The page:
Birthday parties should be planned with the child's interest in mind. Instead of a huge family reunion of people unknown to the youngster, try inviting two or three playmates for cake and ice cream. Studies suggest parents should invite the number of children equal to the child's age. For example, if the child will be four years old, invite four friends. Continue the child's regular schedule as to naps and other routines. Skipping a nap or regular mealtime changes behavior in young children.

 

Questionnaire for Handling Negative Behavior
Often young children display negative behavior only in front of family members. With strangers, they may display more positive behavior. Perhaps this is true because children feel safer showing their feelings to people they trust.


Understanding this concept, you will still not be able to prevent all negative behaviors, but the following ideas may help reduce the chances of this conduct.

 

1.       Can the child use simple words that express their feelings, such as "I’m really mad?"

 

2.       Is the child hungry? Being off schedule for a meal makes a difference.

 

3.       Did the child have an afternoon nap? Make sure the child is well rested.

 

4.       Are the rules too strict or too advanced for a child of this age? Know what is appropriate for each stage of development.

 

5.       Is the situation too stressful for my child? Avoid too many children or toys when choosing activities.

 

6.       Did I bring a book or toy to amuse my child if we have to wait or sit quietly?

 

7.       Did I remember to pack healthy snacks when away from home?

 

8.       Learn techniques for distracting a child when an activity is likely to lead to a tantrum. Often, changing locations, telling a joke, being silly or playful changes the mood and allows the child to stay in control of his/her emotions.

 

What Can Parents Do?
No two families are alike. Children, even those from the same biological parents, possess individual personalities. What works for some--will not work for others. However, there are general rules for helping young children become a happy child and a person others will want to be around. Could some of these suggestions help you discover ways to change negative behavior?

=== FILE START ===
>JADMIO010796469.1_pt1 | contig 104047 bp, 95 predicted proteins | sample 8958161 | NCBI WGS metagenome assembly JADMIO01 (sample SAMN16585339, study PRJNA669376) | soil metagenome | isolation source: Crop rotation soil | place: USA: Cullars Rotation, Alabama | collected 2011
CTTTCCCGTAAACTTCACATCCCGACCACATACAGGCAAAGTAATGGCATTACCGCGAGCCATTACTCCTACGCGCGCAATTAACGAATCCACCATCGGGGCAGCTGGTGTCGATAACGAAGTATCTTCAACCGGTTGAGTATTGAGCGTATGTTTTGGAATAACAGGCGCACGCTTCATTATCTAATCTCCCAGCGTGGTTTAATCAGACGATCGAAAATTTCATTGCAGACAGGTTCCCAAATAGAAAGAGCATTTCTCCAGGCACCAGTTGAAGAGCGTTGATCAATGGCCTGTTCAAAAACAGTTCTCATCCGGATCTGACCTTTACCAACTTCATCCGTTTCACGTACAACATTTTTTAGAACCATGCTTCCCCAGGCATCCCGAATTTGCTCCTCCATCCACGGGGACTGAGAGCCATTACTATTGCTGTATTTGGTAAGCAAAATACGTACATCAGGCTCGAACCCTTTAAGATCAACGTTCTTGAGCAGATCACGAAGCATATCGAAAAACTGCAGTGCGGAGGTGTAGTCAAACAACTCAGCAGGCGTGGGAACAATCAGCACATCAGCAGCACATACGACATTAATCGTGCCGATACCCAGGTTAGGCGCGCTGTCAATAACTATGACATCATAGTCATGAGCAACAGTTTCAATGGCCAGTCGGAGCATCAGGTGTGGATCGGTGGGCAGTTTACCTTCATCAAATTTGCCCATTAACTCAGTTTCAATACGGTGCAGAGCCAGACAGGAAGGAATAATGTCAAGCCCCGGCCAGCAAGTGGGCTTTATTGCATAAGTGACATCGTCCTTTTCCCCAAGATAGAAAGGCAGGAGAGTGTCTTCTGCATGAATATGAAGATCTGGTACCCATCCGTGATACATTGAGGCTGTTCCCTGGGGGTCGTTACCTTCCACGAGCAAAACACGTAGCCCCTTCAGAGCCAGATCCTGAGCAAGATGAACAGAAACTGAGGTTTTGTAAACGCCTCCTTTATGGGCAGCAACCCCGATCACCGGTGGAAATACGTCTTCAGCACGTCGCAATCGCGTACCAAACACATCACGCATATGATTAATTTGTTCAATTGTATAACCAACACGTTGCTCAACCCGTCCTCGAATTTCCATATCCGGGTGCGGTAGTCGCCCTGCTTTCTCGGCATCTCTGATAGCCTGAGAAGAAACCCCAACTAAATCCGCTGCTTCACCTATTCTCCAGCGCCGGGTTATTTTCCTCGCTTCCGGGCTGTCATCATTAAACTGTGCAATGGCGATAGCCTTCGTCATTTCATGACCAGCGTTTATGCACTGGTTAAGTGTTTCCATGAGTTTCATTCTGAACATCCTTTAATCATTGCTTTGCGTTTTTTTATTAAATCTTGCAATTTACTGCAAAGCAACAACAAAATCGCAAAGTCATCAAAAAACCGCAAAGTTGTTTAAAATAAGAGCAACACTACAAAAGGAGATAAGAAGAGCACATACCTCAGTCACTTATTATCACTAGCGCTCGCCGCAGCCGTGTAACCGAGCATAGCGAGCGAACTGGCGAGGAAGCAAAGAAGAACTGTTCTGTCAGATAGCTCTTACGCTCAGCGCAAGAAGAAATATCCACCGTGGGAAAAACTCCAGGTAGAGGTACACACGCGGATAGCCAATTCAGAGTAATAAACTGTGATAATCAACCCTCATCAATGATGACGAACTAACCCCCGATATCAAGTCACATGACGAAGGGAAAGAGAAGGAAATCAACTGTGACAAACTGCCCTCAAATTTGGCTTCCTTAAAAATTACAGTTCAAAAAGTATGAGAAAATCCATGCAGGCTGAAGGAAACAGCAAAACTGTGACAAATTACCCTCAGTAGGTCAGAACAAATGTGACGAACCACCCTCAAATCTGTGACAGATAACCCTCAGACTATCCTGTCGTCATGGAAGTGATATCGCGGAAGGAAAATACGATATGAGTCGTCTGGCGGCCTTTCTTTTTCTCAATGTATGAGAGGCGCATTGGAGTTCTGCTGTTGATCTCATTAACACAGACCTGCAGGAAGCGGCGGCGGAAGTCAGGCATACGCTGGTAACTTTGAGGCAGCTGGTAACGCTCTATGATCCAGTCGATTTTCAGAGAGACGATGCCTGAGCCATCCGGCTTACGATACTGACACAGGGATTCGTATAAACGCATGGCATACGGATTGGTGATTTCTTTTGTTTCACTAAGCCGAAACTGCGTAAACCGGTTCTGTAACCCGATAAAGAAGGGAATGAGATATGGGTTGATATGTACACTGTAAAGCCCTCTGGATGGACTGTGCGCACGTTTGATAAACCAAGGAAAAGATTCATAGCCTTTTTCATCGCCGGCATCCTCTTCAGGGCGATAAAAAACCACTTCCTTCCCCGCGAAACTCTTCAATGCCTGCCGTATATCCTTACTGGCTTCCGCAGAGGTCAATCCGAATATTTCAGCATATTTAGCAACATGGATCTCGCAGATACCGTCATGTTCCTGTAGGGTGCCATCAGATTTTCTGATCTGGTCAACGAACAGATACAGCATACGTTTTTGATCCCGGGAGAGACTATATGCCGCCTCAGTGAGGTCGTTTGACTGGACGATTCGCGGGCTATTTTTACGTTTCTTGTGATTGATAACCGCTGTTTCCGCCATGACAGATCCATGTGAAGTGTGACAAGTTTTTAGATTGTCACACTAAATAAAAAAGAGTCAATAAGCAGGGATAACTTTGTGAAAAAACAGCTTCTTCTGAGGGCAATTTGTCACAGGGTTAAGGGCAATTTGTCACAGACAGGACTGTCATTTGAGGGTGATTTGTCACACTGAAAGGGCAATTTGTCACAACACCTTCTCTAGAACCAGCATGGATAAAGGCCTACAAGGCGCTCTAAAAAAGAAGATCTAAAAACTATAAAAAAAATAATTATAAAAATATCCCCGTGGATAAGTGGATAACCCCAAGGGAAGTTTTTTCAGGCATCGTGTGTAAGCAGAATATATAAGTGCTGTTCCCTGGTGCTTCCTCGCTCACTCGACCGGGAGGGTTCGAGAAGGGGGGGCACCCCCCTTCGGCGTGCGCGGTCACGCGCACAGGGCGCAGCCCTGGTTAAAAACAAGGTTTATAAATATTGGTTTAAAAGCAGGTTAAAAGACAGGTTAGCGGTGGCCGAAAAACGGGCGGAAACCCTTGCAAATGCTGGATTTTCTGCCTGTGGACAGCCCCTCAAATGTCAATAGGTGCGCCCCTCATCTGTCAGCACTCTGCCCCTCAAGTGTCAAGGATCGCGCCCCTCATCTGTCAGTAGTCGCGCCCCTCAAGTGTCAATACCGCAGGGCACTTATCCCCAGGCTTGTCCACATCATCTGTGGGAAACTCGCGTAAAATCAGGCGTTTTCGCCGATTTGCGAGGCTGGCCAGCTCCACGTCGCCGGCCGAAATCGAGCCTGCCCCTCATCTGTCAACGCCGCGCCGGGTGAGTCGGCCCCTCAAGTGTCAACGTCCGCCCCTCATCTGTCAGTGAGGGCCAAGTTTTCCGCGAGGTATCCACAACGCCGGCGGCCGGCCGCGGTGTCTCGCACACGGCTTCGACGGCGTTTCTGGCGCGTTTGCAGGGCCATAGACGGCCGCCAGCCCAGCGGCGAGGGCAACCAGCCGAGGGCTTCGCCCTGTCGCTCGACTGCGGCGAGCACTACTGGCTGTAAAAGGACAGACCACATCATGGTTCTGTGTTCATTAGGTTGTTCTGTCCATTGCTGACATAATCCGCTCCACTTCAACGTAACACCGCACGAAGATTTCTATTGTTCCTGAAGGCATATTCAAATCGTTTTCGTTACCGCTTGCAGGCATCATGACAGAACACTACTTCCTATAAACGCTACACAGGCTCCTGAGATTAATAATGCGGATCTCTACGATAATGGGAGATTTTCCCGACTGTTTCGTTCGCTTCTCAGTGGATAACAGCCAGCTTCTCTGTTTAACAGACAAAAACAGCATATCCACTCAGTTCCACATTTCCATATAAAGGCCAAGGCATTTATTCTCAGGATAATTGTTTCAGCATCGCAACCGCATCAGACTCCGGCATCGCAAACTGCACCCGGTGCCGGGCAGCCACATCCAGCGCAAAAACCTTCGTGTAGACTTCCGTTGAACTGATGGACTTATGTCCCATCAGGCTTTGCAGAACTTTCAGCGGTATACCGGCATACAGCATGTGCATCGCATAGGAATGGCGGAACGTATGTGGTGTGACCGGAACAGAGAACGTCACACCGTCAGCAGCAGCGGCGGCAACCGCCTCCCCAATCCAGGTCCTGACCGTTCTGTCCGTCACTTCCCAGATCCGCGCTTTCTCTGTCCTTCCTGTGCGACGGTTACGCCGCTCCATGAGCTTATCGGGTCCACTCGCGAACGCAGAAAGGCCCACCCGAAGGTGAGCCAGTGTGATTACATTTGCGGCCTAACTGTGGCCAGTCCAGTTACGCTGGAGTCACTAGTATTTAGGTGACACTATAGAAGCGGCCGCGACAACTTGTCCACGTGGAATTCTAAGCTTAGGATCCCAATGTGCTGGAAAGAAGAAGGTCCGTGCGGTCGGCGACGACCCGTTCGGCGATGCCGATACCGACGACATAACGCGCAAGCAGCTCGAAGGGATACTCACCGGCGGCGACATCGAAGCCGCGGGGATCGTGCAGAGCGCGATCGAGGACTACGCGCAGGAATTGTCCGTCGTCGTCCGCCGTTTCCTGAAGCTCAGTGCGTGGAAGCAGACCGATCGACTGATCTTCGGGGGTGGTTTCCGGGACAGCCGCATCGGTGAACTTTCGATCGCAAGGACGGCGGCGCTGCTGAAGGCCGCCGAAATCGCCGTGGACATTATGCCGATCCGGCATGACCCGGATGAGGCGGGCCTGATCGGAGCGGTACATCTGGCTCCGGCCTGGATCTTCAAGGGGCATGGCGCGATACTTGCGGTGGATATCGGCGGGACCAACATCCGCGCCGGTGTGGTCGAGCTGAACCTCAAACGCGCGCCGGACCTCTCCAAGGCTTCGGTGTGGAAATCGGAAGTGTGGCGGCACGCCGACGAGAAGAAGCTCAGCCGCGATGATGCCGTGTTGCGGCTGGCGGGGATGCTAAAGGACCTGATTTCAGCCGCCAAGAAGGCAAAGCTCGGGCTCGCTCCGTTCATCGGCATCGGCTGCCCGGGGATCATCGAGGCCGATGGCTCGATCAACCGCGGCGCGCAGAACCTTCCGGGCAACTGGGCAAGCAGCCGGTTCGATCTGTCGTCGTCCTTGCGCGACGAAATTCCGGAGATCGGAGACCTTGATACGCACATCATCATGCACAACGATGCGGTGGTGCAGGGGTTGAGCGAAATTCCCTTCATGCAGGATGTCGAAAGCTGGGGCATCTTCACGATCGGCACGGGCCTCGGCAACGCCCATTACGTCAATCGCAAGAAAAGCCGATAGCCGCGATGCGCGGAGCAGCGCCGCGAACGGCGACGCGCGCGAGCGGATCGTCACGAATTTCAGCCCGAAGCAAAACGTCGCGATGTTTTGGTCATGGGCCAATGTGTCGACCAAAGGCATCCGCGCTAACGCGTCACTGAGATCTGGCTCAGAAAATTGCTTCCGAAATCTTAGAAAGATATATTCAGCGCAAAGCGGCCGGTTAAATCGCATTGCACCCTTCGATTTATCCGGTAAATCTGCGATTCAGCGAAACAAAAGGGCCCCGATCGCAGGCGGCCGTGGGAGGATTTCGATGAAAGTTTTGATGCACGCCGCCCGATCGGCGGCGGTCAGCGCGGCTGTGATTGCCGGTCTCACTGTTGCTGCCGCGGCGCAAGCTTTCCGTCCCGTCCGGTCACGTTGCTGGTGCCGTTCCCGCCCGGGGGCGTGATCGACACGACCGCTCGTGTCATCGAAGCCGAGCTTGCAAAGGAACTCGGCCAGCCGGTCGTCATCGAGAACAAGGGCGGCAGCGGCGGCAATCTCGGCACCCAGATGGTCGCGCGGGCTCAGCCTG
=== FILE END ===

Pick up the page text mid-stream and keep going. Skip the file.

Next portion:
·        Focus on one or two negative behaviors you want to change by identifying the most dangerous or bothersome. Don't try too many at once. (Say: This week we will focus on biting. Next week, on sharing.)

 

·        Provide the child with positive choices and allow some decision making on their part. (Say: After your bath, we can read a book together or play a card game. Which do you prefer?)

 

·        Use natural and logical consequences for problem behavior. Guide children to make the right decision. Realize this may require time to change.

 

·        Show kindness and firmness. Follow through on consequences of cause and effect.

 

·        State rules in a positive way. Explain the "why" of such rules.

 

·        Help your child comprehend the results of disobeying the rules. Praise good behavior. Look for ways to catch the child following the rules. (Jennifer, I noticed how you shared your new doll with your friend. I'm proud of you. Friends share with one another.)

 

·        Redirect behavior by finding a safer place or a more appropriate site for the activity. (Child plays in a fenced backyard instead of near a street.)

 

·        Either remove the child from the cause of the behavior, or remove the cause of the problem from the child. (Covering electrical outlets with safety caps in your home.) Note: Check with your child's pediatrician for further concerns or if conditions continue.

 

Carolyn Ross Tomlin writes for educational publications. She is a former kindergarten teacher and university professor of early childhood education. A recent book, What I Wish It Hadn't Taken Me So Long to Learn is available at www.1st.books.com.

 

References
Gander, M. & Gardiner, H. (1981) Child and Adolescent Development. Boston: Little, Brown & Co.